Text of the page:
Vincent at Carole & Co (click the poster on my sidebar to visit the site to get more info) is hosting a Carole-tennial through the 9th.
When Vincent asked me a few weeks ago if I would join in I jumped at the opportunity, after all who doesn't adore Carole Lombard? In the beginning while thinking about what my contribution would be my first thought was to do one of my snarky photo reviews. The only problem was I couldn't think of a bad Lombard film nor did I want to rip on Carole. (Again, everyone loves her) I spoke to my mom about it a couple of days ago and I asked her if she could think of a stinker that Lombard was in. After a short pause she said "No, I just can't" Then I brought up the fact that I love My Man Godfrey and how it's hands down my favorite of her films. My mom agreed and before I knew it we had been laughing and reminiscing about the film for over 30 minutes. Carole just has that affect on you and with William Powell by her side they were magical!
I thought I would share my favorite Carole Lombard photograph from my collection. What man could look into those eyes and not want to give that girl the world? (click on photographs for a closeup view)
The back which I found interesting since the stamp reads "In Morgue", Deceased 1-16-1942 with a description. I assume this was placed in a newspaper or a magazine upon her death or perhaps in doing a tribute article on her.
When I think of Carole I think of a few things.
Her beauty and the way she wore clothes like no other! Dressed to the nines
or wearing one of her signature floppy hats while lounging in her backyard, she was simply PERFECTION!
The relationship that she had with her husband Clark Gable
The looks that they gave one another would make any woman jealous. You can't stare at a photo of them without wishing you could be a part of what they were smiling about or feeling. You get the feeling that although they could be in a room of 100 people the only ones they could see were each other.
Even though Carole looked like a delicate flower she could probably out curse you, drink you under the table while smoking all of your cigerettes, shoot a shotgun better than most men, ride a horse better than you, then leave you in a winded heap on the tennis court. She certainly wasn't one to make excuses or hide the fact that she lived her life to the fullest. Nor was she one to spend her down time in a quilting circle and if you didn't agree with her carefree, tomboy lifestyle that was your own darn problem.
My Man Godfrey was the first of her films that I saw and it was when I was about 12. It was with my mother of course and just having seen a few of The Thin Man films (my mother is obsessed with them) I couldn't wait to see it. I've seen most of her films since then and although I love all of her screwball comedies I keep going back to Godfrey as the best of the lot. She wasn't called "The Queen of Screwball Comedies" for nothing.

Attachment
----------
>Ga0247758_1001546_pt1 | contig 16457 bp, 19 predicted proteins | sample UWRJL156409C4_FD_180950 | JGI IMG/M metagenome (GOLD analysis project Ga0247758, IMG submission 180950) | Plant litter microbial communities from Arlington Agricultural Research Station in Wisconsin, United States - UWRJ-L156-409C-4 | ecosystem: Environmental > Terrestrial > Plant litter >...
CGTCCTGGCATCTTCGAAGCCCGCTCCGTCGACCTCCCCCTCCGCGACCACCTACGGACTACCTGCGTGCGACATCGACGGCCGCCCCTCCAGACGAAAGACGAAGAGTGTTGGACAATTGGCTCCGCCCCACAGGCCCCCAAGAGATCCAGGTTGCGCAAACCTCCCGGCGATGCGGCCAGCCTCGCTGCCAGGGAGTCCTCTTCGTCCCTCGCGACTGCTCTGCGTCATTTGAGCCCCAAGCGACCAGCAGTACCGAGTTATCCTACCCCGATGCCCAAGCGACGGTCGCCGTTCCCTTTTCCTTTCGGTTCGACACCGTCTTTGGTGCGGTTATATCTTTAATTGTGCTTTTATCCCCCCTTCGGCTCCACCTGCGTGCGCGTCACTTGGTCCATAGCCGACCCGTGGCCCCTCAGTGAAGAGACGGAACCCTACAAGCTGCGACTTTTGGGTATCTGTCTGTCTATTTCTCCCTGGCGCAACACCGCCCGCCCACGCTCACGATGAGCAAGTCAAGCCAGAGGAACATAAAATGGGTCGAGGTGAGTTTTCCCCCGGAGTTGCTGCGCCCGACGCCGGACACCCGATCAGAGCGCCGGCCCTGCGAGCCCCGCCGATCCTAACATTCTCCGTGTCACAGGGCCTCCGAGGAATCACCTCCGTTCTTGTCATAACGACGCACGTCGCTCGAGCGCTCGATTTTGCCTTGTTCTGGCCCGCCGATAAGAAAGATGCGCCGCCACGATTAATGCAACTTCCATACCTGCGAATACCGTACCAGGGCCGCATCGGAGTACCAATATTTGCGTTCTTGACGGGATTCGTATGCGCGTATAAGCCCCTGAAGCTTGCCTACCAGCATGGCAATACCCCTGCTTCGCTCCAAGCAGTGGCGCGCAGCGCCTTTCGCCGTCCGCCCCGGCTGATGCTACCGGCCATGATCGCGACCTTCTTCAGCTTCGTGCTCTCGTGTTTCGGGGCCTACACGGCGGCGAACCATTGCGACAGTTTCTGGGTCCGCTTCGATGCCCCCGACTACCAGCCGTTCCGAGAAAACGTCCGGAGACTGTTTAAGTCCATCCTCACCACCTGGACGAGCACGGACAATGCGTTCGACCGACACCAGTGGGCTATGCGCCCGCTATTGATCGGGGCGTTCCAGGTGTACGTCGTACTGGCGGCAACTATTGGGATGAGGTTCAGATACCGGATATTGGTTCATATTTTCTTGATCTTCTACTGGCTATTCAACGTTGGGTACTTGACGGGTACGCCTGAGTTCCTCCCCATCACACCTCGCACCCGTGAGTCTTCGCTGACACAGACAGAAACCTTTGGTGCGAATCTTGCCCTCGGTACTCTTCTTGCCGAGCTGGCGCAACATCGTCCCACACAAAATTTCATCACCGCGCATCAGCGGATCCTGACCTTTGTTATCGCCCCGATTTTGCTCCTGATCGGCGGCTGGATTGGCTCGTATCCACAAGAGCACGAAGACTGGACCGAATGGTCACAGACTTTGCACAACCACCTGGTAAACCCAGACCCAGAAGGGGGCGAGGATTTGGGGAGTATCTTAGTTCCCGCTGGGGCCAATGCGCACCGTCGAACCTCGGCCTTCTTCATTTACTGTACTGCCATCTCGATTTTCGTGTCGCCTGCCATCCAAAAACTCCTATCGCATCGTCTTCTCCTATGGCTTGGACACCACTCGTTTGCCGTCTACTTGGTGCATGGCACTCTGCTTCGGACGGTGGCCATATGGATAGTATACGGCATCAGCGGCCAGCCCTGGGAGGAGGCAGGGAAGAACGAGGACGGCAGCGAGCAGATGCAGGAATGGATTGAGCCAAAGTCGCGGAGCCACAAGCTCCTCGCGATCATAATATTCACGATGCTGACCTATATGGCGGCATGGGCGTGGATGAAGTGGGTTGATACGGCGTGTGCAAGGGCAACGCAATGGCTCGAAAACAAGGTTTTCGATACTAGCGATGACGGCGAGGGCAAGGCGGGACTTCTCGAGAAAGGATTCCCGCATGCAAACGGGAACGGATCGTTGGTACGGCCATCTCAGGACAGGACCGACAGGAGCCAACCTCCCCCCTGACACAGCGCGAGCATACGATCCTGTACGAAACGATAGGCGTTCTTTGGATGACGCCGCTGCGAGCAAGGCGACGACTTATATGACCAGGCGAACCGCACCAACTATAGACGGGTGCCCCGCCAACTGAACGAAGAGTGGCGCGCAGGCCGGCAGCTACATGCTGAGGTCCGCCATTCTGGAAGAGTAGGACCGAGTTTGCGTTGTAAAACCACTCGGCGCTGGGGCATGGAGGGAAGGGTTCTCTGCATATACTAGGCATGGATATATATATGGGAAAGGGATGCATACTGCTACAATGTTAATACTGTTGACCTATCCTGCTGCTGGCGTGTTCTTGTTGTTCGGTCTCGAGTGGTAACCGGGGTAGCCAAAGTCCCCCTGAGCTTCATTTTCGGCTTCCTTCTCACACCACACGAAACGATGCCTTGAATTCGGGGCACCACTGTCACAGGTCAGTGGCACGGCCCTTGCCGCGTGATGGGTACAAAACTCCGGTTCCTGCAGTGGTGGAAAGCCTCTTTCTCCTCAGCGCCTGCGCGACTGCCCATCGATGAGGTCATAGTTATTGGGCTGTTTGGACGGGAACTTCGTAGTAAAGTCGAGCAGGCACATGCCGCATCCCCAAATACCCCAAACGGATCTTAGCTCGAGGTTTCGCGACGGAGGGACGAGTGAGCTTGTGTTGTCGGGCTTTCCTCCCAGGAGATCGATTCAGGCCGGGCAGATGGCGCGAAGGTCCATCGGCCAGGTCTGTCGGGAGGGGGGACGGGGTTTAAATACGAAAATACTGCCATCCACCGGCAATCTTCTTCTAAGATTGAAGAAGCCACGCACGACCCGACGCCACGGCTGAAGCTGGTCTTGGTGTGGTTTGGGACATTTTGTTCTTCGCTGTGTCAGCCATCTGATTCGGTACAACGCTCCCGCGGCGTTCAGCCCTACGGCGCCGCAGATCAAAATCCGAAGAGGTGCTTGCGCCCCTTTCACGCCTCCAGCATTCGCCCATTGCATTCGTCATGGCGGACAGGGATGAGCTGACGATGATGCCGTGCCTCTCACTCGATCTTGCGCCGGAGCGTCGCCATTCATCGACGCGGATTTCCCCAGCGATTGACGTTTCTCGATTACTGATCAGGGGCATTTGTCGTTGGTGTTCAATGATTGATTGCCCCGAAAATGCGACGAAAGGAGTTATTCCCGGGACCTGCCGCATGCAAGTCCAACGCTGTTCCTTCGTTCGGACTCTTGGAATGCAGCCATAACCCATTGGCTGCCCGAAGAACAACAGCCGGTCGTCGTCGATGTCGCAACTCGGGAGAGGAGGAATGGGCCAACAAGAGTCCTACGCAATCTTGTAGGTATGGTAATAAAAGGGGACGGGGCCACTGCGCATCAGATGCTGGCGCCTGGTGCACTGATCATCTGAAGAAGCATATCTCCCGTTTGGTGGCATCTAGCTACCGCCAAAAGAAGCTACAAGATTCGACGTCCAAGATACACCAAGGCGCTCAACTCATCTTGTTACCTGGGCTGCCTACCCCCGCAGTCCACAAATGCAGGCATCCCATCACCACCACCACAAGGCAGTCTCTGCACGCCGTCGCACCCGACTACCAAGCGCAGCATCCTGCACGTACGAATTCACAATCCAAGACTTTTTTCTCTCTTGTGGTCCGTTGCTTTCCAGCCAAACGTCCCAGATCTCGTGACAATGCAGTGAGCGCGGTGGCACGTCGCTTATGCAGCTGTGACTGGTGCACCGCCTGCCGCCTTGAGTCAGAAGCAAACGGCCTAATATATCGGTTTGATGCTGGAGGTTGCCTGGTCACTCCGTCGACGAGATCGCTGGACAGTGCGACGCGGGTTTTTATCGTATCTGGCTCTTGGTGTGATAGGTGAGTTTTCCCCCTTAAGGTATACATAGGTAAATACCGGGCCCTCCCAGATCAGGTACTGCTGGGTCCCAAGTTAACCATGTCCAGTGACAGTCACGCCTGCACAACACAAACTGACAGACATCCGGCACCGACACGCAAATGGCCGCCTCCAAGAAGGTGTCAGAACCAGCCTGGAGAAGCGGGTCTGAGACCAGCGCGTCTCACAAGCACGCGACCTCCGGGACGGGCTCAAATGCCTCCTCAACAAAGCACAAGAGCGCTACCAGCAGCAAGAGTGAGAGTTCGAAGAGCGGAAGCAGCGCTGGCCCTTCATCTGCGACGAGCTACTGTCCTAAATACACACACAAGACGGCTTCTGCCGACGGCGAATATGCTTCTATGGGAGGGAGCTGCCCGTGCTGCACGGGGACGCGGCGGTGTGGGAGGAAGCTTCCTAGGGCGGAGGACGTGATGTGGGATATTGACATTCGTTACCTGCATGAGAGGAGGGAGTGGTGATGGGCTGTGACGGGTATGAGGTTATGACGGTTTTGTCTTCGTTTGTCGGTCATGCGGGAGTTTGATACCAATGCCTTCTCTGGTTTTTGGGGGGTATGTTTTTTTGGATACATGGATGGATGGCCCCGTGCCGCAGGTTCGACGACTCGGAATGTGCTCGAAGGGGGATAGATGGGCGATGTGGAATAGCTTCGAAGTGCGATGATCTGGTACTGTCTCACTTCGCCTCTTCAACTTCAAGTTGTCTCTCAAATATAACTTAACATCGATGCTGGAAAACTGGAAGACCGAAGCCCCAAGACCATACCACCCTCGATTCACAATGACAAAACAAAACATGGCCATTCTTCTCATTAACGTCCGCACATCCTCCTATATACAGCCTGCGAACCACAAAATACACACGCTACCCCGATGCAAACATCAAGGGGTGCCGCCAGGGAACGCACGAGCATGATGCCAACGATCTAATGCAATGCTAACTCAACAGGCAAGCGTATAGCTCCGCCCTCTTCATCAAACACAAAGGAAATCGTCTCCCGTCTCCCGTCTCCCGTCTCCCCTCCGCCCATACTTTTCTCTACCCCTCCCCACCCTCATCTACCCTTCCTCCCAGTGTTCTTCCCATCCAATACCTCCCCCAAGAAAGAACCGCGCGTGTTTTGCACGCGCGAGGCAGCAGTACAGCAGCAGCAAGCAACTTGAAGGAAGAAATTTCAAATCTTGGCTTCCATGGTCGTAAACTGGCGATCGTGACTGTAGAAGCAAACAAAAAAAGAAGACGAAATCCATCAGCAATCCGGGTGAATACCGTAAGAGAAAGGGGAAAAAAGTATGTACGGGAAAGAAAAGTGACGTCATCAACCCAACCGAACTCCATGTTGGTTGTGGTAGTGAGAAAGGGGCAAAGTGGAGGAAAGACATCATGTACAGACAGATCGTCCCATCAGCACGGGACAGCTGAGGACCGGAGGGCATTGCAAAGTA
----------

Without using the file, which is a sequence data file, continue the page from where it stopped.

Of course when we think about Carole we can't help but think of her tragic death. Another life cut short way to soon. Once WWII started some actors were donating their free time at the Hollywood Canteen (you can see my article about that HERE) or dedicating time touring with the USO (I've also written about that HERE) Carole fell in love with selling War Bonds and she was great at it, selling over $2 million dollars worth in the few months that she traveled around putting her heart into the cause. The military and grateful Americans would not forget this effort nor that she gave her life for it as the first female casualty of WWII.
At the beginning of 1941 the U.S. started building more Liberty ships that were based on a 1879 British ship. They obviously weren't built for 'style point's' since President Roosevelt referred to them as the "Ugly Ducklings' of the fleet but they were equipped with anything our Armed Forces would need to fight the enemy and to support our allies. At a cost of $1.6 million dollars each they were built in pieces all over the country then assembled in a quick 16 days. The first one being launched at the end of 1941, the Patrick Henry. At a length of 441 feet long and 56 feet wide, 206 vessels were commissioned between 1941 and 1944. The Liberty SS Carole Lombard was launched in 1944. The above video shows Irene Dunne, Robert Montgomery and Clark Gable at the ships launch.
Liberty ships sailed with no name painted on their bows so as to give the enemy no hint as to their mission or cargo. Sadly, about 200 Liberty ships were lost to torpedoes, mines, explosions, kamikaze's etc during WWII. I can only imagine the honor and pride that Clark Gable felt upon learning that the military would pay tribute to Carole by commissioning a ship in her name, especially after having joined the U.S Army Air Forces shortly after her tragic death.
Carole Lombard, a true beauty, a style icon, an actual star, a comedic risk taker, a guys gal, a loving wife, a humanitarian and a LEGEND!